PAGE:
There has to be a completely new constitution

Dear Editor,

Please allow me to respond to Mr Lincoln Lewis’ letter in SN , Sepember 24 in which he argues the presenters at the recent constitutional symposium at University of Guyana, Tain, should first understand the 1980 Burnham Constitution before trying to critique it or ask for its reform. He cited Article 160 when responding to Mr Terrence Campbell of Reform, Inspire, Sustain and Educate (RISE). Mr Campbell had indicated some clear weaknesses of the electoral system.

I don’t believe Guyana needs mere constitutional reform. Instead, I believe there has to be a completely new Constitution. This is not because the document does not provide the rights of individuals as it relates to ethnicity, religion or gender. The Constitution is quite clear on these rights.

The problem, however, is these individual rights are trumped by group interests because the Constitution presents loopholes for party-based political (or oligarchic) capture of the state, jobs and resource rights. For example, Article 160 is deficient in one important aspect: the primacy of the party list system and the power it presents to the presidential candidate in selecting like-minded people on the list and therefore the members of parliament. I have raised this point on numerous occasions in my Development Watch columns and in my peer-reviewed academic works. Therefore, I will not repeat these arguments here.

There is no perfect constitution or political system. The degree of perfection of these should be viewed on a spectrum. However, it is crucial for Guyanese to create systems that minimize the opportunities for group interests to undermine individual rights as was done under the party paramountcy of the PNC and elected oligarchy of the PPP. This 1980 Burnham Constitution fails in this regard. It delivers too much power to the president and presents enough loopholes for the winning political party to dominate economic and social life.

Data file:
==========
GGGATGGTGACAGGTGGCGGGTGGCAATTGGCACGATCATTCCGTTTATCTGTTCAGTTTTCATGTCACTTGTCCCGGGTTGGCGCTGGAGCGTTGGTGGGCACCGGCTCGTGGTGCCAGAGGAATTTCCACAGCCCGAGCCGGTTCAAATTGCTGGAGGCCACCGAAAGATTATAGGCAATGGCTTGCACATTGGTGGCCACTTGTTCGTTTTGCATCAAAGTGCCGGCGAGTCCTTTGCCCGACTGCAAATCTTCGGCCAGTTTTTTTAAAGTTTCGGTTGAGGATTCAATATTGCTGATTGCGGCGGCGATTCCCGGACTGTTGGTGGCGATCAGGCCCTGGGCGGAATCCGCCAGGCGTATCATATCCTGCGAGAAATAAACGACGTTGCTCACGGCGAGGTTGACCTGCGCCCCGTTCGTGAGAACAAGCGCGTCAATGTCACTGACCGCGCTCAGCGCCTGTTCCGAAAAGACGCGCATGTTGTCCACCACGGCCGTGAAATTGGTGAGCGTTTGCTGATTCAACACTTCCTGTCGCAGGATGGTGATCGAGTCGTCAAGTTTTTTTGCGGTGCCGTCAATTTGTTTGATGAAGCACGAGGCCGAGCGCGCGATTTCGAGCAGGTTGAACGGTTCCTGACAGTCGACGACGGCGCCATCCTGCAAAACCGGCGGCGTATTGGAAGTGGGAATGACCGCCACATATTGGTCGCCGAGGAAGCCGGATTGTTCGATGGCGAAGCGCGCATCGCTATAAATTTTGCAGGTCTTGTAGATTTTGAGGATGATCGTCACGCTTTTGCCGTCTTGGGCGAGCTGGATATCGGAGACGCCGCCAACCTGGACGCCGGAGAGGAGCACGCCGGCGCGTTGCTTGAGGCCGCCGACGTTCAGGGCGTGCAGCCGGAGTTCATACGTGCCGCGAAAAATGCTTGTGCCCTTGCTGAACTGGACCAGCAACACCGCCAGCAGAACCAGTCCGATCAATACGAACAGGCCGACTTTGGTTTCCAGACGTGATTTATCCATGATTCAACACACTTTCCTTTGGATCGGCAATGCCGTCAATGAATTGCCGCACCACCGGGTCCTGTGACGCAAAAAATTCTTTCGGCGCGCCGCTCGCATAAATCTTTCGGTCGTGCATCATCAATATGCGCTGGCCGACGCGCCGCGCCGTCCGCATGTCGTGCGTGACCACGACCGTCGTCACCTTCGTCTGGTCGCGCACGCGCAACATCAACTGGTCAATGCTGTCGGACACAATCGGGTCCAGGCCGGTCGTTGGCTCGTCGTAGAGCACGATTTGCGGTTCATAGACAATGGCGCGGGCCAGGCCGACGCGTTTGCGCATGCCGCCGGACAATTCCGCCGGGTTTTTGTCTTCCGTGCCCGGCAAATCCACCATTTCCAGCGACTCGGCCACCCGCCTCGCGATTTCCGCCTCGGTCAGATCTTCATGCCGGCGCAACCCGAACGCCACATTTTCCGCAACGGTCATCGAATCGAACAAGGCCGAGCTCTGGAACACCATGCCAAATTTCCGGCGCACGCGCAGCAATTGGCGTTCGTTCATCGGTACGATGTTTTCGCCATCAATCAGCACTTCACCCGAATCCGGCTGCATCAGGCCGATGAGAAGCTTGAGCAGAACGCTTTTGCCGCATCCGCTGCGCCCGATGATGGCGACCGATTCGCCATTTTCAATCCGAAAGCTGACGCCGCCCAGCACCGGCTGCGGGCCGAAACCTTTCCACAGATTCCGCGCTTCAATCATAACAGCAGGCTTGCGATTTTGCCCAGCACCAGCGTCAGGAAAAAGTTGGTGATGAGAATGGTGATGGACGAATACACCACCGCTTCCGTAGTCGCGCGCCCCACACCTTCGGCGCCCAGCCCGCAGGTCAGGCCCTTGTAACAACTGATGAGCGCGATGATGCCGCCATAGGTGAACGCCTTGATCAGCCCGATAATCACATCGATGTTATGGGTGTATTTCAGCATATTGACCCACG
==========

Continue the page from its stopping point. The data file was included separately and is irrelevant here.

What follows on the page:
Through pre-election alliance, which the constitution promotes, it allows enough ambiguity for the use of ethnic signalling that accuses independent politicians of selling out their respective kith and kin. Both the PPP and PNC have done it in 2011 and 2015. It was more obvious and centralized in the PPP’s actions at Babu Jaan. The PNC’s ethnic mobilizations were more subtle and decentralized. The requirement of pre-election alliance was deliberately inserted to entrench the PPP-PNC ethnic political duopoly by allowing them to accuse others of selling out.

Editor, as a member of the diaspora, I am not trying to impose my views on Guyanese. I know that newspaper columnists (except Stabroek News), politicians, and the woman/man in the street despise us. However, if I am allowed to make a suggestion, I would encourage RISE and others not to treat constitutional reform as a legalistic exercise in tinkering around the edges. The lawyers should only get involved in drafting after the problem solvers – the farmers, engineers, economists, scientists, mathematicians, accountants, teachers, police officers, soldiers, medical professionals, and in general the quantitatively inclined – have outlined a clear set of core principles that should involve minimizing the power of group interests, rooted in the duopolistic party structure, over individual rights.

The tinkered 1980 Burnham Constitution can be case study of the fallacy of composition, in which the sum of the individual rights provided under the Constitution do not equal the social or aggregate rights. This has had devastating impact on Guyana’s economic development since 1970.

Sorry if anyone thinks I am lecturing them. I am not.

Yours faithfully,

Tarron Khemraj